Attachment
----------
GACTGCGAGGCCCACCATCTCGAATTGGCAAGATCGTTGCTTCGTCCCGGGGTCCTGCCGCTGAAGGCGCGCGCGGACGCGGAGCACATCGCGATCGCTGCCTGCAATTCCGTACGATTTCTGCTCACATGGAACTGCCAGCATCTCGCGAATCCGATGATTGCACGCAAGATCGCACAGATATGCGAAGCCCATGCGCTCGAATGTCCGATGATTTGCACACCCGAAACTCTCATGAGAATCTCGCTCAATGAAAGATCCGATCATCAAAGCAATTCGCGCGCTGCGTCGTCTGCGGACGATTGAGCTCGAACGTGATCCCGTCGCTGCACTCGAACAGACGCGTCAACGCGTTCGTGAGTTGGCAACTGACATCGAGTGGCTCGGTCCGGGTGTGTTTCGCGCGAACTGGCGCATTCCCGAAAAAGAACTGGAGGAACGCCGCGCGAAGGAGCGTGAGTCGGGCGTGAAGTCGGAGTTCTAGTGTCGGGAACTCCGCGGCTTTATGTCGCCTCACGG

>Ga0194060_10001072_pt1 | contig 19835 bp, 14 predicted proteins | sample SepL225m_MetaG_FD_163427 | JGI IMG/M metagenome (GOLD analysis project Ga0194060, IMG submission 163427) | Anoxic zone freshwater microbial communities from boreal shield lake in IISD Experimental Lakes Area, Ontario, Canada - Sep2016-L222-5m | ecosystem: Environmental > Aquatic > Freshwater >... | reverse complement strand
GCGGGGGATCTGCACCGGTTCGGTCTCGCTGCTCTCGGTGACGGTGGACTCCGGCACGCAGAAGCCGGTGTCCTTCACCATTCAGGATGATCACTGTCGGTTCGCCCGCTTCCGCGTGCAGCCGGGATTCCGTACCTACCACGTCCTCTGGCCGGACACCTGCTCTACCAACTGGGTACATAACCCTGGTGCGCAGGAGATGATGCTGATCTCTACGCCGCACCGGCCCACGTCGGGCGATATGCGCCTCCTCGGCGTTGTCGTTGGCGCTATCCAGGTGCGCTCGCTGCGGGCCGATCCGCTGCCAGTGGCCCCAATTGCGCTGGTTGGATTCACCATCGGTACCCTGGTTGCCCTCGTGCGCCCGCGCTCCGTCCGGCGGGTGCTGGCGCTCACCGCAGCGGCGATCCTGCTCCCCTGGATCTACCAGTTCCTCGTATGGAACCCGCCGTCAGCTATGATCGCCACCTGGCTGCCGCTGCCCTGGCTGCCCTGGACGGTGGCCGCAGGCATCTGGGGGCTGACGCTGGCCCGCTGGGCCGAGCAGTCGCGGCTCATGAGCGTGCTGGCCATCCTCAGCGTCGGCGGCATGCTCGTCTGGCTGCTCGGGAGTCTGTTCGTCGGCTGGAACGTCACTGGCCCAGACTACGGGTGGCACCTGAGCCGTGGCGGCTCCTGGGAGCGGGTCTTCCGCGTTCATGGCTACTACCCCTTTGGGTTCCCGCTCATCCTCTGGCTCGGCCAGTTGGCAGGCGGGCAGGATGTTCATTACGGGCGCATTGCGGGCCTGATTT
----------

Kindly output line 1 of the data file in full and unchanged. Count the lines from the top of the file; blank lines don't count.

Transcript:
GACTGCGAGGCCCACCATCTCGAATTGGCAAGATCGTTGCTTCGTCCCGGGGTCCTGCCGCTGAAGGCGCGCGCGGACGCGGAGCACATCGCGATCGCTGCCTGCAATTCCGTACGATTTCTGCTCACATGGAACTGCCAGCATCTCGCGAATCCGATGATTGCACGCAAGATCGCACAGATATGCGAAGCCCATGCGCTCGAATGTCCGATGATTTGCACACCCGAAACTCTCATGAGAATCTCGCTCAATGAAAGATCCGATCATCAAAGCAATTCGCGCGCTGCGTCGTCTGCGGACGATTGAGCTCGAACGTGATCCCGTCGCTGCACTCGAACAGACGCGTCAACGCGTTCGTGAGTTGGCAACTGACATCGAGTGGCTCGGTCCGGGTGTGTTTCGCGCGAACTGGCGCATTCCCGAAAAAGAACTGGAGGAACGCCGCGCGAAGGAGCGTGAGTCGGGCGTGAAGTCGGAGTTCTAGTGTCGGGAACTCCGCGGCTTTATGTCGCCTCACGG